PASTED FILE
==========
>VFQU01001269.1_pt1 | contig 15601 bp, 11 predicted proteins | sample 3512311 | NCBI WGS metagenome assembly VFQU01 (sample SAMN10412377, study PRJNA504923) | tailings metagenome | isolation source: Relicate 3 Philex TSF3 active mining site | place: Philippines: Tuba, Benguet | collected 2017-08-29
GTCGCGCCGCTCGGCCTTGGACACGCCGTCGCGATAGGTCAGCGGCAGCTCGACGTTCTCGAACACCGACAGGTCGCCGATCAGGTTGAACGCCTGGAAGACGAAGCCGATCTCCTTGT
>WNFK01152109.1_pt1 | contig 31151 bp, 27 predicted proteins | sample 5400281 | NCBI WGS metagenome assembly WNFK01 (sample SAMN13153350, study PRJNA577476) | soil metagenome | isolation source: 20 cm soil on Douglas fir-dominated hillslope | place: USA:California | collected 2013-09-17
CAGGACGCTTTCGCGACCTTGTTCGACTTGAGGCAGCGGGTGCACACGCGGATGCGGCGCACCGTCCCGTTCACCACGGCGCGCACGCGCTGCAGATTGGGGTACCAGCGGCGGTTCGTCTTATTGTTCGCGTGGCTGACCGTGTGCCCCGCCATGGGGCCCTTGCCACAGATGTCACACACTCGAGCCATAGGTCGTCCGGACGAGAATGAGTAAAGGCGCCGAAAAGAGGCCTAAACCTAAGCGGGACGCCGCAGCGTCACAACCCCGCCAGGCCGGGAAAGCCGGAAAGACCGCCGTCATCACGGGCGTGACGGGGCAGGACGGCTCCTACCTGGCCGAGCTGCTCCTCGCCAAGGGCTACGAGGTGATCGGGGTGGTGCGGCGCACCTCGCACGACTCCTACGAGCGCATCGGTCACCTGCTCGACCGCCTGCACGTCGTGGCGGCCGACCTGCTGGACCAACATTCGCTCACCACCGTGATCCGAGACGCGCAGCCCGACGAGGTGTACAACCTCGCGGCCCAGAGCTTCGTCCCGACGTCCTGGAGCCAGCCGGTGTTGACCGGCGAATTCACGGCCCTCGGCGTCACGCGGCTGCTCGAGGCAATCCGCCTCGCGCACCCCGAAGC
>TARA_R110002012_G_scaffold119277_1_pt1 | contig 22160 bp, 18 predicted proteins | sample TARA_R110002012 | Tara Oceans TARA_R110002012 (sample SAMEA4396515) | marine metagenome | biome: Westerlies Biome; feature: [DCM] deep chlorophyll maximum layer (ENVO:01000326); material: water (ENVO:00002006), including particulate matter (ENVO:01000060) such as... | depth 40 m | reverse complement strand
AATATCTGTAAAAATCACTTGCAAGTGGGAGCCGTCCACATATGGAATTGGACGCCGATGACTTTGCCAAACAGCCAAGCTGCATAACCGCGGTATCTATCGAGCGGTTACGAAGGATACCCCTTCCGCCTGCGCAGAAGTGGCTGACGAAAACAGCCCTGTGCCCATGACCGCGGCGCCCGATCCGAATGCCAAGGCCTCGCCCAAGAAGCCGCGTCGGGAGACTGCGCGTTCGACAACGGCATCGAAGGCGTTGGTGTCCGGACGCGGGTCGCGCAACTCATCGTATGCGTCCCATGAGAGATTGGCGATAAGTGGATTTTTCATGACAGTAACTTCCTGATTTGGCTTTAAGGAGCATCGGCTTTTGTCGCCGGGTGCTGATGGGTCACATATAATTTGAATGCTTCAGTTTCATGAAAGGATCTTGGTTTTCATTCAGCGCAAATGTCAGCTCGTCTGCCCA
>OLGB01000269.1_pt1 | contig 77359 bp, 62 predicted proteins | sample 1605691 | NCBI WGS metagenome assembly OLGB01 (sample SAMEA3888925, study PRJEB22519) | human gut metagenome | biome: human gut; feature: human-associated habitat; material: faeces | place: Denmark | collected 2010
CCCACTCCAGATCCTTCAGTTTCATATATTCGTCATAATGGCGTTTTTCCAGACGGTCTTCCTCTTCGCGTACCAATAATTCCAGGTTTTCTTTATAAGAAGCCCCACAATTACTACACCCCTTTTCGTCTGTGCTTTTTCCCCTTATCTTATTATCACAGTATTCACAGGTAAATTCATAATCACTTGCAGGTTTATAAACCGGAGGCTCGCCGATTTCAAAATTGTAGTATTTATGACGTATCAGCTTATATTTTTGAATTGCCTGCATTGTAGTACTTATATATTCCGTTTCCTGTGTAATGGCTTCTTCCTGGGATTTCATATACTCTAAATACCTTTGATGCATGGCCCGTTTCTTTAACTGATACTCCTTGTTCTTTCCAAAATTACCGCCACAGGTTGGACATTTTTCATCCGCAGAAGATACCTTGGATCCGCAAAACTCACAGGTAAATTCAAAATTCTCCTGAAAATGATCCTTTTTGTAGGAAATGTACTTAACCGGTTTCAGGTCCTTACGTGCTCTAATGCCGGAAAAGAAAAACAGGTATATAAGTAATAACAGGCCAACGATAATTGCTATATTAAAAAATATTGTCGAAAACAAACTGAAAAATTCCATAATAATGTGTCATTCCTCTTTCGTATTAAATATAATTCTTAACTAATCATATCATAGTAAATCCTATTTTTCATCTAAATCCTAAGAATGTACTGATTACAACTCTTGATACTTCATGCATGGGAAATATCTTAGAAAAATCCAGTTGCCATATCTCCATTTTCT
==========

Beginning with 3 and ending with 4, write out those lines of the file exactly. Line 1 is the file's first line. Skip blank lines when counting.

>WNFK01152109.1_pt1 | contig 31151 bp, 27 predicted proteins | sample 5400281 | NCBI WGS metagenome assembly WNFK01 (sample SAMN13153350, study PRJNA577476) | soil metagenome | isolation source: 20 cm soil on Douglas fir-dominated hillslope | place: USA:California | collected 2013-09-17
CAGGACGCTTTCGCGACCTTGTTCGACTTGAGGCAGCGGGTGCACACGCGGATGCGGCGCACCGTCCCGTTCACCACGGCGCGCACGCGCTGCAGATTGGGGTACCAGCGGCGGTTCGTCTTATTGTTCGCGTGGCTGACCGTGTGCCCCGCCATGGGGCCCTTGCCACAGATGTCACACACTCGAGCCATAGGTCGTCCGGACGAGAATGAGTAAAGGCGCCGAAAAGAGGCCTAAACCTAAGCGGGACGCCGCAGCGTCACAACCCCGCCAGGCCGGGAAAGCCGGAAAGACCGCCGTCATCACGGGCGTGACGGGGCAGGACGGCTCCTACCTGGCCGAGCTGCTCCTCGCCAAGGGCTACGAGGTGATCGGGGTGGTGCGGCGCACCTCGCACGACTCCTACGAGCGCATCGGTCACCTGCTCGACCGCCTGCACGTCGTGGCGGCCGACCTGCTGGACCAACATTCGCTCACCACCGTGATCCGAGACGCGCAGCCCGACGAGGTGTACAACCTCGCGGCCCAGAGCTTCGTCCCGACGTCCTGGAGCCAGCCGGTGTTGACCGGCGAATTCACGGCCCTCGGCGTCACGCGGCTGCTCGAGGCAATCCGCCTCGCGCACCCCGAAGC